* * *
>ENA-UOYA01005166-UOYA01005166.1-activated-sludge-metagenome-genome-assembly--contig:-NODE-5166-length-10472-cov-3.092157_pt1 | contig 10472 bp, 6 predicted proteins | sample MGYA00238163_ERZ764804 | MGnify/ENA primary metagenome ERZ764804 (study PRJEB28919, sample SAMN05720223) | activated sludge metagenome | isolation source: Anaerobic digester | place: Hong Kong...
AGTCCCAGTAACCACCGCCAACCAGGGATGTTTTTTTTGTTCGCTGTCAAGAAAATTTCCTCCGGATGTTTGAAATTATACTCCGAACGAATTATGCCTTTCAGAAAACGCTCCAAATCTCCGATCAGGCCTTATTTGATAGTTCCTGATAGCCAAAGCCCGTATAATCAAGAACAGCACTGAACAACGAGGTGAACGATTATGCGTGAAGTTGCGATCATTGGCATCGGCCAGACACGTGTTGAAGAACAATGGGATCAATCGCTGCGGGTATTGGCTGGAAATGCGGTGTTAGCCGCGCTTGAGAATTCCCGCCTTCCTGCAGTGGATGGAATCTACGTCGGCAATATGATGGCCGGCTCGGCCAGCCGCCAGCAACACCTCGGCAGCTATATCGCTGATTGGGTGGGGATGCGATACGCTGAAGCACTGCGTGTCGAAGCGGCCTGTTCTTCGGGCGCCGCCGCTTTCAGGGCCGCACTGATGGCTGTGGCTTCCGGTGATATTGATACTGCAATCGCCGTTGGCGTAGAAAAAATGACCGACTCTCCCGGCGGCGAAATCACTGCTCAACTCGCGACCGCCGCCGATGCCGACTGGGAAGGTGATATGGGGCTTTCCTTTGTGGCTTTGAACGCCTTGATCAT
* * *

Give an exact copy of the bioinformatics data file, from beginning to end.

>ENA-UOYA01005166-UOYA01005166.1-activated-sludge-metagenome-genome-assembly--contig:-NODE-5166-length-10472-cov-3.092157_pt1 | contig 10472 bp, 6 predicted proteins | sample MGYA00238163_ERZ764804 | MGnify/ENA primary metagenome ERZ764804 (study PRJEB28919, sample SAMN05720223) | activated sludge metagenome | isolation source: Anaerobic digester | place: Hong Kong...
AGTCCCAGTAACCACCGCCAACCAGGGATGTTTTTTTTGTTCGCTGTCAAGAAAATTTCCTCCGGATGTTTGAAATTATACTCCGAACGAATTATGCCTTTCAGAAAACGCTCCAAATCTCCGATCAGGCCTTATTTGATAGTTCCTGATAGCCAAAGCCCGTATAATCAAGAACAGCACTGAACAACGAGGTGAACGATTATGCGTGAAGTTGCGATCATTGGCATCGGCCAGACACGTGTTGAAGAACAATGGGATCAATCGCTGCGGGTATTGGCTGGAAATGCGGTGTTAGCCGCGCTTGAGAATTCCCGCCTTCCTGCAGTGGATGGAATCTACGTCGGCAATATGATGGCCGGCTCGGCCAGCCGCCAGCAACACCTCGGCAGCTATATCGCTGATTGGGTGGGGATGCGATACGCTGAAGCACTGCGTGTCGAAGCGGCCTGTTCTTCGGGCGCCGCCGCTTTCAGGGCCGCACTGATGGCTGTGGCTTCCGGTGATATTGATACTGCAATCGCCGTTGGCGTAGAAAAAATGACCGACTCTCCCGGCGGCGAAATCACTGCTCAACTCGCGACCGCCGCCGATGCCGACTGGGAAGGTGATATGGGGCTTTCCTTTGTGGCTTTGAACGCCTTGATCAT